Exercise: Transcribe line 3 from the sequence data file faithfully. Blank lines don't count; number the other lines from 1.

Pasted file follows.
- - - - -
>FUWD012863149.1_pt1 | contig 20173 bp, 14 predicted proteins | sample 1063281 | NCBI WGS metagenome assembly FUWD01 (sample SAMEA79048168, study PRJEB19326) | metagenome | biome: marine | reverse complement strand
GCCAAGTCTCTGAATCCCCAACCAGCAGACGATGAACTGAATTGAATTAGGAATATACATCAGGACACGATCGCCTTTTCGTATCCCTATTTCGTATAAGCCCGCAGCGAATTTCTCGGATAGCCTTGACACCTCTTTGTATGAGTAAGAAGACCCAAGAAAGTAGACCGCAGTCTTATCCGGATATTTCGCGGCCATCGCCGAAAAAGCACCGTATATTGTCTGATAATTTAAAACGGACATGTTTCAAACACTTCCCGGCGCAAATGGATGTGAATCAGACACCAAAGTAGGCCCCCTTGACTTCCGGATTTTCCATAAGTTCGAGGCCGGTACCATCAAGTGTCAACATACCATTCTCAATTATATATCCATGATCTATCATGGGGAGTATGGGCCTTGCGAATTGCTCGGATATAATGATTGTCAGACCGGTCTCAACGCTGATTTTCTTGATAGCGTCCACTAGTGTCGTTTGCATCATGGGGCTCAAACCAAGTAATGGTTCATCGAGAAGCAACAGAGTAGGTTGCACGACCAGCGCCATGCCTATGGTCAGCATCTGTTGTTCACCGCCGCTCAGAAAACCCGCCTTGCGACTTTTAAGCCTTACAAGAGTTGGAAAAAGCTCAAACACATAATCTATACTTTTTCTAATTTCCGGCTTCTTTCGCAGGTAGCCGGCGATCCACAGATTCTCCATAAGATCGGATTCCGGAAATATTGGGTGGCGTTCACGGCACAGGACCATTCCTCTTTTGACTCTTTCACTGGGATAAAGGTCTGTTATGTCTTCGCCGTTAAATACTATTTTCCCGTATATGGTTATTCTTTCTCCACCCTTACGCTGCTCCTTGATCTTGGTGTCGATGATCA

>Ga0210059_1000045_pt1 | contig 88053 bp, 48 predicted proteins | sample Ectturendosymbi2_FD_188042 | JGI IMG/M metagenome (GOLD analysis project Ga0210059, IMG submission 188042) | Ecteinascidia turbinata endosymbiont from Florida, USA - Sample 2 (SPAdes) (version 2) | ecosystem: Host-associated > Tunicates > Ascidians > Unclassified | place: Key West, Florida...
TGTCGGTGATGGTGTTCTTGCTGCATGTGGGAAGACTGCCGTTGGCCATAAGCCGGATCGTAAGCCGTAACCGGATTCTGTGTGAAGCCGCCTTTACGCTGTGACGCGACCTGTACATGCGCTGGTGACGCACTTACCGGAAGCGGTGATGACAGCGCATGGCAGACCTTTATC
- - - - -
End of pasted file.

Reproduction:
>Ga0210059_1000045_pt1 | contig 88053 bp, 48 predicted proteins | sample Ectturendosymbi2_FD_188042 | JGI IMG/M metagenome (GOLD analysis project Ga0210059, IMG submission 188042) | Ecteinascidia turbinata endosymbiont from Florida, USA - Sample 2 (SPAdes) (version 2) | ecosystem: Host-associated > Tunicates > Ascidians > Unclassified | place: Key West, Florida...